February 3, 2006
Go back to 1999-2000 and see what the Fed did. They are following the same pattern for 2005-06. If it ain't broke, the Fed will fix it... and good!
August 29, 2006 The Federal Reserve always acts on old information... and is the only cause of U.S. recessions.
December 5, 2006 Last spring I wrote about what I saw to be a sharp downturn in the economy in the "rustbelt" states, particularly Michigan.
March 28, 2007
The Federal Reserve sees no need to cut interest rates in the light of adverse recent economic data, Ben Bernanke said on Wednesday.
The Fed chairman said ”to date, the incoming data have supported the view that the current stance of policy is likely to foster sustainable economic growth and a gradual ebbing in core inflation”.

July 21, 2007 My guess is that if there is an interest rate change, a cut is more likely than an increase. The key variables to be watching at this point are real estate prices and the inventory of unsold homes.
August 11, 2007 I suspect that within 6 months the Federal Reserve will be forced to lower interest rates before housing becomes a black hole.
September 11, 2007 It only means that the overall process has flaws guaranteeing it will be slow in responding to changes in the economy... and tend to over-react as a result.
September 18, 2007 I think a 4% rate is really what is needed to turn the economy back on the right course. The rate may not get there, but more cuts will be needed with employment rates down and foreclosure rates up.
October 25, 2007 How long will it be before I will be able to write: "The Federal Reserve lowered its lending rate to 4% in response to the collapse of the U.S. housing market and massive numbers of foreclosures that threaten the banking and mortgage sectors."
"Should the elevated turbulence persist, it would increase the possibility of further tightening in financial conditions for households and businesses," he said.

"Uncertainties about the economic outlook are unusually high right now," he said. "These uncertainties require flexible and pragmatic policymaking -- nimble is the adjective I used a few weeks ago."

December 11, 2007 Somehow the Fed misses the obvious.
[Image from:]
December 13, 2007 [from The Christian Science Monitor]
"The odds of a recession are now above 50 percent," says Mark Zandi, chief economist at Moody's "We are right on the edge of a recession in part because of the Fed's reluctance to reduce interest rates more aggressively." [see my comments of September 11]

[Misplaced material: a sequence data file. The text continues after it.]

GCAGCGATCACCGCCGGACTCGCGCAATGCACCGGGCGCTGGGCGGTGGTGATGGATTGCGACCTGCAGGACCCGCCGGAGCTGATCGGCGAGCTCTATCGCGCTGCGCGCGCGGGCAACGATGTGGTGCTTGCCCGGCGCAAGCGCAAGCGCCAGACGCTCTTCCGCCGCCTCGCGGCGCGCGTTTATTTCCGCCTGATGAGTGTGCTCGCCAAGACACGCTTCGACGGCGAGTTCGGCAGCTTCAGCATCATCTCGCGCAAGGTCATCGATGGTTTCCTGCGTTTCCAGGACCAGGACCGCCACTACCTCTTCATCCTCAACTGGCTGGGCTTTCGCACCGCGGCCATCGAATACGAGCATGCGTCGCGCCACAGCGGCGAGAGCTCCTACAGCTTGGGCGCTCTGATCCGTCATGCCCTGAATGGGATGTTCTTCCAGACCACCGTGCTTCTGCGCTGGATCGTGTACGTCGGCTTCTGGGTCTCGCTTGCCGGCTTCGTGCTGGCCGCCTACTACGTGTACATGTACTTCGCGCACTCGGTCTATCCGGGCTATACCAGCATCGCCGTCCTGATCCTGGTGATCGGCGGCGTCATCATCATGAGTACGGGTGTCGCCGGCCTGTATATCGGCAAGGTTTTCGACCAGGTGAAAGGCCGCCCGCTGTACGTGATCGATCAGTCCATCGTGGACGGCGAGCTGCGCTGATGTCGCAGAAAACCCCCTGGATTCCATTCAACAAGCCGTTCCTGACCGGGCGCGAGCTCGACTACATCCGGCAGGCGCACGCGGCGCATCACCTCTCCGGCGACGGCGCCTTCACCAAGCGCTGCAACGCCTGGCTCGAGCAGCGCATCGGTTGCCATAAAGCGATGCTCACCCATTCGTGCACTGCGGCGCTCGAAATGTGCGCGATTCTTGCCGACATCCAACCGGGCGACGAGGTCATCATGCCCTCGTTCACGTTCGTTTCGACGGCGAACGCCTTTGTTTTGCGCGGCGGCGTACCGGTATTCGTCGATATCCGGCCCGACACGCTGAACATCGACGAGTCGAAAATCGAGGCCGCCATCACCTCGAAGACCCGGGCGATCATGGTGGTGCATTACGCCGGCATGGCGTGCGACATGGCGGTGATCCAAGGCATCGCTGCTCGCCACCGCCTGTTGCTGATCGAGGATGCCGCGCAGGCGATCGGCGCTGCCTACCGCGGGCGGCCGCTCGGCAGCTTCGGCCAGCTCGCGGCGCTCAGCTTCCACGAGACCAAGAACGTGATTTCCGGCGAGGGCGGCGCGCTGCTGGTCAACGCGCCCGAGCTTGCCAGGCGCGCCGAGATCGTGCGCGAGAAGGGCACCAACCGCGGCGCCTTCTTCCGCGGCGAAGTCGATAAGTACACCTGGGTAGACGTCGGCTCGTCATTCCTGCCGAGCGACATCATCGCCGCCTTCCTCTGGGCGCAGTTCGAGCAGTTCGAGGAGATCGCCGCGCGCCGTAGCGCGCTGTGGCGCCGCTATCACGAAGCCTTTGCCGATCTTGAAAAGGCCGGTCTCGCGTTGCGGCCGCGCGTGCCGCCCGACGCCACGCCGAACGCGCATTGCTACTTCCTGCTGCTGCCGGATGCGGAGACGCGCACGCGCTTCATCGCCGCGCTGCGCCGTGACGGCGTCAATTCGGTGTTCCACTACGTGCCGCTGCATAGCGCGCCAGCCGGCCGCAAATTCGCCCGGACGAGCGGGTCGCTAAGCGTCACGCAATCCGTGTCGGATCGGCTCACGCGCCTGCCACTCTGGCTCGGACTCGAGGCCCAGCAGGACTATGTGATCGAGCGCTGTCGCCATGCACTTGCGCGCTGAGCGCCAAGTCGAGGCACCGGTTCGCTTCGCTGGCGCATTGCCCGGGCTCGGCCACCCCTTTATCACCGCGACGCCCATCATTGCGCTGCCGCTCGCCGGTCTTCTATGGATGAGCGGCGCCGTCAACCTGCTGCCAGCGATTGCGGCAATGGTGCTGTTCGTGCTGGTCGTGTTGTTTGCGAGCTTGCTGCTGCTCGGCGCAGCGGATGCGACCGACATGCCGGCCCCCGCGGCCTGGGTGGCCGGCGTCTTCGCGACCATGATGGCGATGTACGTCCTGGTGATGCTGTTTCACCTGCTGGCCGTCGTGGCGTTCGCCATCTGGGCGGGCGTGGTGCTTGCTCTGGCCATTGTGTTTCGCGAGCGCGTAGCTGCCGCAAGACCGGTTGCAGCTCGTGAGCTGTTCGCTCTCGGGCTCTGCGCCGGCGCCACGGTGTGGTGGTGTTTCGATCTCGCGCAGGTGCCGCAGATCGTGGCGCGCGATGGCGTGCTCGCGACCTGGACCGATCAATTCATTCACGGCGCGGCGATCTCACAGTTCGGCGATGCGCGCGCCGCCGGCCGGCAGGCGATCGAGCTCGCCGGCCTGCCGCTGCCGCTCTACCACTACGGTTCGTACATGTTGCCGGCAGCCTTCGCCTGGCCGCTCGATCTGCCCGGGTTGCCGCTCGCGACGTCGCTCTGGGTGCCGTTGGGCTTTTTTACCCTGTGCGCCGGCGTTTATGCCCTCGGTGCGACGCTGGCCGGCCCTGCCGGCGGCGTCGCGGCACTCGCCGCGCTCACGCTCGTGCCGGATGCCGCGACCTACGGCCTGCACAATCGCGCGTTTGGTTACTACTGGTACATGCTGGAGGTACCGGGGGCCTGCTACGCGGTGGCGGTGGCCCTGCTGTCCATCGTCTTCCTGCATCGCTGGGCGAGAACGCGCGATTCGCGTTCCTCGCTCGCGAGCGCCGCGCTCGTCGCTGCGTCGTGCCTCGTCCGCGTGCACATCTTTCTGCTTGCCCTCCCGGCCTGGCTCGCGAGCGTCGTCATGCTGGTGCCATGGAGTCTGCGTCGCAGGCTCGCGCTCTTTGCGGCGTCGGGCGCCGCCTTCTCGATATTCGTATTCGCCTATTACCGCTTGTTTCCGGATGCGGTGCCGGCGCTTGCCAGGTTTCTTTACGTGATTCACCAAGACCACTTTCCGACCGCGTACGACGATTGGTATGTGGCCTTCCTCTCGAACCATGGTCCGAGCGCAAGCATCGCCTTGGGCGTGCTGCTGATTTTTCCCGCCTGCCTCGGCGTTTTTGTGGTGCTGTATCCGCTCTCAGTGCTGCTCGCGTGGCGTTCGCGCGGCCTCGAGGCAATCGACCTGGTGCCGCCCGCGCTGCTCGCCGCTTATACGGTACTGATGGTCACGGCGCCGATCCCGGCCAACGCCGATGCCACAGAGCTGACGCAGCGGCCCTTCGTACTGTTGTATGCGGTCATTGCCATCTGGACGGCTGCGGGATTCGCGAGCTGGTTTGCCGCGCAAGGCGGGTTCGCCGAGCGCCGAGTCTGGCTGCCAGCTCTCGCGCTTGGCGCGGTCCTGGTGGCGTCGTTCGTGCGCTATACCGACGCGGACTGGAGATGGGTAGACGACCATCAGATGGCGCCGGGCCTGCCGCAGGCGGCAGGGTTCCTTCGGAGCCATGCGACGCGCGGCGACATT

January 7, 2008 The real problem now is that consumers can't rescue the economy and manufacturing, which is already weakening, will continue to weaken. We've gutted the forces that could avoid a downturn. The question is not whether there will be a recession, but can it be dampened sufficiently so that it is very short.
January 11, 2008 This is death by a thousand cuts.
January 13, 2008 [N.Y. Times]
“The question is not whether we will have a recession, but how deep and prolonged it will be,” said David Rosenberg, the chief North American economist at Merrill Lynch. “Even if the Fed’s moves are going to work, it will not show up until the later part of 2008 or 2009.
January 17, 2008 A few days ago, Anna Schwartz, nonagenarian economist, implicated the Federal Reserve as the cause of the present lending crisis [from the Telegraph - UK]:
The high priestess of US monetarism - a revered figure at the Fed - says the central bank is itself the chief cause of the credit bubble, and now seems stunned as the consequences of its own actions engulf the financial system. "The new group at the Fed is not equal to the problem that faces it," she says, daring to utter a thought that fellow critics mostly utter sotto voce.
January 22, 2008 The cut has become infected and a limb is in danger. Ben Bernanke is panicking and the Fed has its emergency triage team cutting rates... this time by 3/4%. ...

What should the Federal Reserve do now? Step back... and don't be so anxious to raise rates at the first sign of economic improvement.
Individuals and businesses need stability in their financial cost structures so that they can plan effectively and keep their ships afloat. Wildly fluctuating rates... regardless of what the absolute levels are... create problems. Either too much spending or too much fear. It's just not that difficult to comprehend. Why has it been so difficult for the Fed?

About Me

My photo
Michigan, United States
Air Force (SAC) captain 1968-72. Retired after 35 years of business and logistical planning, including running a small business. Two sons with advanced degrees; one with a business and pre-law degree. Beautiful wife who has put up with me for 4 decades. Education: B.A. (Sociology major; minors in philosopy, English literature, and German) M.S. Operations Management (like a mixture of an MBA with logistical planning)